More reading: The Samurai’s Garden

Plane travel (which, overall, stinks) affords the chance to read. Next in my book queue is Howard Goldowsky’s Engaging Pieces, but first I wanted to finish The Samurai’s Garden by Gail Tsukiyama.

You might correctly infer that I started it some while ago. It’s a slow read. In a way, not much happens. (Okay, Japan invades China, but that’s mostly off-camera.) Or maybe more properly, much happens but it’s as though you are watching through a thin piece of silk, which seems to mute the sharpness of the events.

In fact (it dawned on me late in the process) reading it is much like sitting in the Samurai’s garden, both requiring and imposing a certain patience, a tranquility of the mind.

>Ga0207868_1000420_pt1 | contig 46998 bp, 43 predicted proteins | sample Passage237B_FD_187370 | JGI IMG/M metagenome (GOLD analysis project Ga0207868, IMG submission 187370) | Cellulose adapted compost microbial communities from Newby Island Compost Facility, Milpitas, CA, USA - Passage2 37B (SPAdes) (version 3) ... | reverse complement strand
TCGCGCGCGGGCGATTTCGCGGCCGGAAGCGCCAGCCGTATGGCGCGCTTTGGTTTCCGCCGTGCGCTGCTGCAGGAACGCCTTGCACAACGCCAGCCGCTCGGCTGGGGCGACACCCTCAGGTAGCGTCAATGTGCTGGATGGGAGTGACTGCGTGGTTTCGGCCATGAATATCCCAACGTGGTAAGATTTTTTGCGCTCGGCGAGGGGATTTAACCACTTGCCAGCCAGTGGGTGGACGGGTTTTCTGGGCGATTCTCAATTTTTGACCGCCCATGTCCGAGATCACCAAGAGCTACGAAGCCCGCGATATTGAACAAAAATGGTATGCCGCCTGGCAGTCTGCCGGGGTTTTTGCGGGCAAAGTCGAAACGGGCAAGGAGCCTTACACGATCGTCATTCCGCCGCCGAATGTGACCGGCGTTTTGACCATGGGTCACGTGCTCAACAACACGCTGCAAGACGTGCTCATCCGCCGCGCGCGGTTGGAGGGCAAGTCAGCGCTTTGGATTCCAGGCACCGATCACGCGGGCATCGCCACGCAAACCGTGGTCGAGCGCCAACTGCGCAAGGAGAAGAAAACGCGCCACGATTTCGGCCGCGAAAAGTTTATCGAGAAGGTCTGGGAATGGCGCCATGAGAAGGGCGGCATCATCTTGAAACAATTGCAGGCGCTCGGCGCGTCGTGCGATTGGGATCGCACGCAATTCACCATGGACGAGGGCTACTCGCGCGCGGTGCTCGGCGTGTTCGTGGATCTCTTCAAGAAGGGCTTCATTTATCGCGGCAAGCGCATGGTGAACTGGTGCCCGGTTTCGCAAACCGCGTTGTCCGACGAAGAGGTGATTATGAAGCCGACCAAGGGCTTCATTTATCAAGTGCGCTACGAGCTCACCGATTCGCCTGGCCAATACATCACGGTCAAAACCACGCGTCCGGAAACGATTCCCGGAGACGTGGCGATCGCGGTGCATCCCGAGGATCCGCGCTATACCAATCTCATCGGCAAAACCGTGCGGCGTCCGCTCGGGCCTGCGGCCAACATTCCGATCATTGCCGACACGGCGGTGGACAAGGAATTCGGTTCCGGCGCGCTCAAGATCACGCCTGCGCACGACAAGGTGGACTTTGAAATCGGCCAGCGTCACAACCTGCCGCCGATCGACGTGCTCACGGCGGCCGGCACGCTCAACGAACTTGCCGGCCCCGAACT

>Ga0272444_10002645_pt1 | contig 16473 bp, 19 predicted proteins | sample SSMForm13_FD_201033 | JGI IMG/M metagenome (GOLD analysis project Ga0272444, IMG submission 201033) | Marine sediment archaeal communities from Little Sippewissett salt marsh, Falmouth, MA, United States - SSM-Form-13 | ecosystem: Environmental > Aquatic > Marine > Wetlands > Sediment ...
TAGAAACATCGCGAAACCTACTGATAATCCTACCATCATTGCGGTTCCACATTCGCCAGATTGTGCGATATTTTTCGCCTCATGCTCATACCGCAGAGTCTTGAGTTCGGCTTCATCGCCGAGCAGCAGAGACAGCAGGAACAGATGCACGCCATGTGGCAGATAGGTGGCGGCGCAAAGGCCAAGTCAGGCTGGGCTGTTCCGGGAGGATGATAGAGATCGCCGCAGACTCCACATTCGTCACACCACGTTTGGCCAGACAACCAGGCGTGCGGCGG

2 thoughts on “More reading: The Samurai’s Garden

  1. Have you read Murasaki Shikibu’s The Tale of Genji?

    Back in my Japanology, cum inches from Fulbright to Japan but just not quite, days, Seidensticker’s translation was the best, better than Sino-Japan scholar Arthor Waley’s version.

    I took it with me to the temple in Korea, after Jung’s Memories, Dreams, Reflections, and of course, Sophecles transl. by the great Dudly Fitts both in New York as preparation, then was able to stop reading for a good while, thereafter, metabolizing my own brain, instead….

    The other big one is Tusre Tsure Guza, or the Harvest of Leisure, of as I recall, translated by Keene, was it.

    Thirdly, Basho’s Narrow Road to the Deep North, Hoku… I forget the rest of the Japanese there… :

    “Like a clam firmly cemented inside it’s shell
    I bid thee goodbye,
    and Autumn too.”

  2. David – great stuff. I will be on the lookout.

    Samurai’s Garden starts with this, attributed to Ryota:

    No one spoke,
    The host, the guests,
    The white chrysanthemums.

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